And then there's the audit process itself. Compliance auditors will review documentation to ensure that the organization meets the regulatory requirements. If the organization is not in compliance, auditors will make improvement recommendations. "If necessary, overpayments are determined and refunded," Falcetano says.

Fahad Ahmed, compliance and privacy officer for both Bridgeport and Greenwich Hospitals in Connecticut and the operational director for Yale New Haven Health System's Office of Privacy and Corporate Compliance, says not much has changed in the audit process since the ACA.

The CCO must still focus on high-risk areas and determine whether the organization has met the requirements in those areas, says Ahmed (pictured right). High-risk areas include departments with high net revenue, such as chemotherapy and radiation therapy, which have complicated billing and coding requirements but also have high dollars associated with the services, Ahmed says.

A successful post-ACA audit program will protect revenues by paying special attention to those areas, according to Ahmed.

During an actual audit, Ahmed says, auditors will focus most of their time on reviewing the medical record and supporting documentation.

"The most important thing you can do is educate your physicians on what documentation is needed, what are the most important elements to hit in your documentation that justify for your internal coders, but then also from your external auditors" that the organization appropriately bills for services provided," he says.

Accurate documentation, Ahmed told FierceHealthcare, means internal coding is correct, which in turn means organizations will avoid penalties and survive an audit "by any type of auditors, whether it's your in-house auditors or whether it's your governmental auditors as well."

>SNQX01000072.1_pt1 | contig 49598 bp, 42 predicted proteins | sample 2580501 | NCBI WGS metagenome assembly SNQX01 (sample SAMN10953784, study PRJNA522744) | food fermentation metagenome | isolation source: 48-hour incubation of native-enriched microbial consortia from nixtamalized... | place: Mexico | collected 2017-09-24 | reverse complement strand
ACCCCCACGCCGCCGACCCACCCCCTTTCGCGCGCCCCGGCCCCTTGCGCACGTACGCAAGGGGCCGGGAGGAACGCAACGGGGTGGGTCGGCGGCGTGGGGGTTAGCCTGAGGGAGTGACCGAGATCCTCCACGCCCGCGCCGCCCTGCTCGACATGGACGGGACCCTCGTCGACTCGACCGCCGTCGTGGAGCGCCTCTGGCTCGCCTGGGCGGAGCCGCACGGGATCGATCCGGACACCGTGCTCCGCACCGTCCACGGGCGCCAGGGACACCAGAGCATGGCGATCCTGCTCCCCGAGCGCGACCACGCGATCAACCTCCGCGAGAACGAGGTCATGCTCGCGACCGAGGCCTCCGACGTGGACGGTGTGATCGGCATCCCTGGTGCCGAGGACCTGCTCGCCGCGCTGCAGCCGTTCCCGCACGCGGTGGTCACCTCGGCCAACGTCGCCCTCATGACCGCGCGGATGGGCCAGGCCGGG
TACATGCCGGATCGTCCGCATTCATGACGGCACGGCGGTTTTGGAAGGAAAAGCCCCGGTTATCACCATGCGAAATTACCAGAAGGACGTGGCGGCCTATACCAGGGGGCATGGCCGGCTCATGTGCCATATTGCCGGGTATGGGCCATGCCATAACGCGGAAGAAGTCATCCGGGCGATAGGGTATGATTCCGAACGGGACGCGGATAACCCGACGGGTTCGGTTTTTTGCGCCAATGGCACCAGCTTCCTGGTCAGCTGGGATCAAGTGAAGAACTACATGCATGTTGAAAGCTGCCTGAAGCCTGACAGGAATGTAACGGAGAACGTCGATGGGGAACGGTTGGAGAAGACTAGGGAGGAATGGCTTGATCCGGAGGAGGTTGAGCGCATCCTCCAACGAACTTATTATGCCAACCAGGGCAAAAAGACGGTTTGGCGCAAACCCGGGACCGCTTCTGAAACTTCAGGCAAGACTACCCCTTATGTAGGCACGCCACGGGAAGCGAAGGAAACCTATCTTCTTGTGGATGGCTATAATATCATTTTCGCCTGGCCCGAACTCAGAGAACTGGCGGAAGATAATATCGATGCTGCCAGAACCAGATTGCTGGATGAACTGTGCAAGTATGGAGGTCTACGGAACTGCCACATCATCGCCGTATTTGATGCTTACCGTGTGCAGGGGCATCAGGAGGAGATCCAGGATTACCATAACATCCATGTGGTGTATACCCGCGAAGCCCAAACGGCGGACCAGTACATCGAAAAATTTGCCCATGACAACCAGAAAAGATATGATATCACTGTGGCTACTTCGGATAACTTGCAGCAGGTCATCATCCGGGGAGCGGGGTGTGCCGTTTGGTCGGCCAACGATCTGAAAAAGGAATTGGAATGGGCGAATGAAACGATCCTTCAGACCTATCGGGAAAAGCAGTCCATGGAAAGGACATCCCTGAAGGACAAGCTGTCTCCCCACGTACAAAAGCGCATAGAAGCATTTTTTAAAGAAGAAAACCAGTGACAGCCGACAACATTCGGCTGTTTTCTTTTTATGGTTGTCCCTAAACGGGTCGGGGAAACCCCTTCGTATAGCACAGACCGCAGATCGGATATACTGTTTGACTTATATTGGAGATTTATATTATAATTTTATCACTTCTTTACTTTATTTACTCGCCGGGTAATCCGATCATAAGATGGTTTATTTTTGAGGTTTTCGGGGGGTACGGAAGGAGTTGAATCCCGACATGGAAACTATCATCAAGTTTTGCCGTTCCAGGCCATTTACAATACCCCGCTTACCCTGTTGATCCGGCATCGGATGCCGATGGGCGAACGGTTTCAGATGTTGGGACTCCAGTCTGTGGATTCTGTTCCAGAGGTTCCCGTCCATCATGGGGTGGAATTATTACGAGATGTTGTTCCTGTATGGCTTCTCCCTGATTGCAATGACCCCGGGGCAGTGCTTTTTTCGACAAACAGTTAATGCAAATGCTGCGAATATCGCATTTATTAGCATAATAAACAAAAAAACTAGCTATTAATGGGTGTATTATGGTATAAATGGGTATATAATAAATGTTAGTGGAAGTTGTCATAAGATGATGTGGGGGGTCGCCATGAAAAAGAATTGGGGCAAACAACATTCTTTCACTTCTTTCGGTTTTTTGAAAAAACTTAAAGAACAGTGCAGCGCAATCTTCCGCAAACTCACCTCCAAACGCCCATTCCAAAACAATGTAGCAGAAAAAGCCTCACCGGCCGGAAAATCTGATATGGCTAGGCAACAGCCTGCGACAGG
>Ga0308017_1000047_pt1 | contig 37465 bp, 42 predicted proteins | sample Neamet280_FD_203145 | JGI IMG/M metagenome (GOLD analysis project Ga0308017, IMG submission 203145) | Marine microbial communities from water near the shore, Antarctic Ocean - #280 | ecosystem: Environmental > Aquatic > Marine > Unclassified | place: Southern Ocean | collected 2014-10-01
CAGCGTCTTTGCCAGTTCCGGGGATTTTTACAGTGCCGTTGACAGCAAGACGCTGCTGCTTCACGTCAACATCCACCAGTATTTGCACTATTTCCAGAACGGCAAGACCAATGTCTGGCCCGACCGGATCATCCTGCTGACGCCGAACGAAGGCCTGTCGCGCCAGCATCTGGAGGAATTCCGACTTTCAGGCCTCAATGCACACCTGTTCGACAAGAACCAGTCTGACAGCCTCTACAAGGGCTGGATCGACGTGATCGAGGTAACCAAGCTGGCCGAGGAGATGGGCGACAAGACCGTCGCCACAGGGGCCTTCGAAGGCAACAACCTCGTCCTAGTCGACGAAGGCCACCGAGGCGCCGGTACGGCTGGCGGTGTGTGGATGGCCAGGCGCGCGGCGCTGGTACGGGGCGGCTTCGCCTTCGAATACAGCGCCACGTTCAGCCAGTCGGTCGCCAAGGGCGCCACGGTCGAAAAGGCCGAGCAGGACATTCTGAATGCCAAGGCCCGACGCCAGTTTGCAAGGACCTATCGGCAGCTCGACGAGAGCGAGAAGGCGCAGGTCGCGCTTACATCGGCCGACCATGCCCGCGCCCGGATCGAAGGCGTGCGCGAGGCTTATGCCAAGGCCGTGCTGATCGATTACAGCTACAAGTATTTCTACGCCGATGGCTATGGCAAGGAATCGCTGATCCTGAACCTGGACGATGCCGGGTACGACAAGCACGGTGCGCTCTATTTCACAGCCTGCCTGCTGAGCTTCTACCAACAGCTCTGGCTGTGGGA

Providers have made substantial efforts to comply with the ACA's regulations on preventable readmissions and fraud, but the law's provisions to reduce overutilization of care have somewhat slipped under the radar by comparison, Paul Keckley, managing director of the Navigant Center for Healthcare Research and Policy Analysis, told FierceHealthcare.

"The law essentially sets a foundation for appropriate care, [which] needs to be substantially transparent, and therefore there are actions taken where it becomes transparent," says Keckley (pictured left). While the healthcare industry takes steps to reduce readmissions and prevent fraud, he says complying with the medical necessity aspects of the law may prove more of a challenge.

"That one requires a lot of heavy lifting," Keckley says. "The science about what works and what doesn't work is not binary." The more information a provider has about a patient's symptoms, risk factors and comorbidities, he says, the more the lines blur as far as care necessity. "Medical necessity is about making sure that where the evidence is strong, you do what the evidence says, and where the evidence is weak, you don't want to be caught doing things just because it helps you generate more revenue. That's a very difficult process."

The larger the entity, however, the more the government would expect in a compliance program, says Falcetano. Larger organizations must conduct risk assessments, internal audits of inpatient and outpatient services, investigations and provide compliance education, he says.

The biggest mistake a provider can make during this process is "not having a strong compliance culture and believing that doing nothing to identify and correct compliance issues is okay," Falcetano says, "You can't stick your head in the sand and think the issue will go away."

Ahmed also suggests that healthcare organizations treat audits as learning experiences regardless of outcome.

"You may have a hospital audit that you're doing internally as part of your compliance plan and the goal is for the compliance department to make sure they are sending a message to department managers that this is an opportunity to improve, this in no way is a scrutiny of the department," he says, adding that too often, leaders do not use audit results or penalties to make the necessary corrections.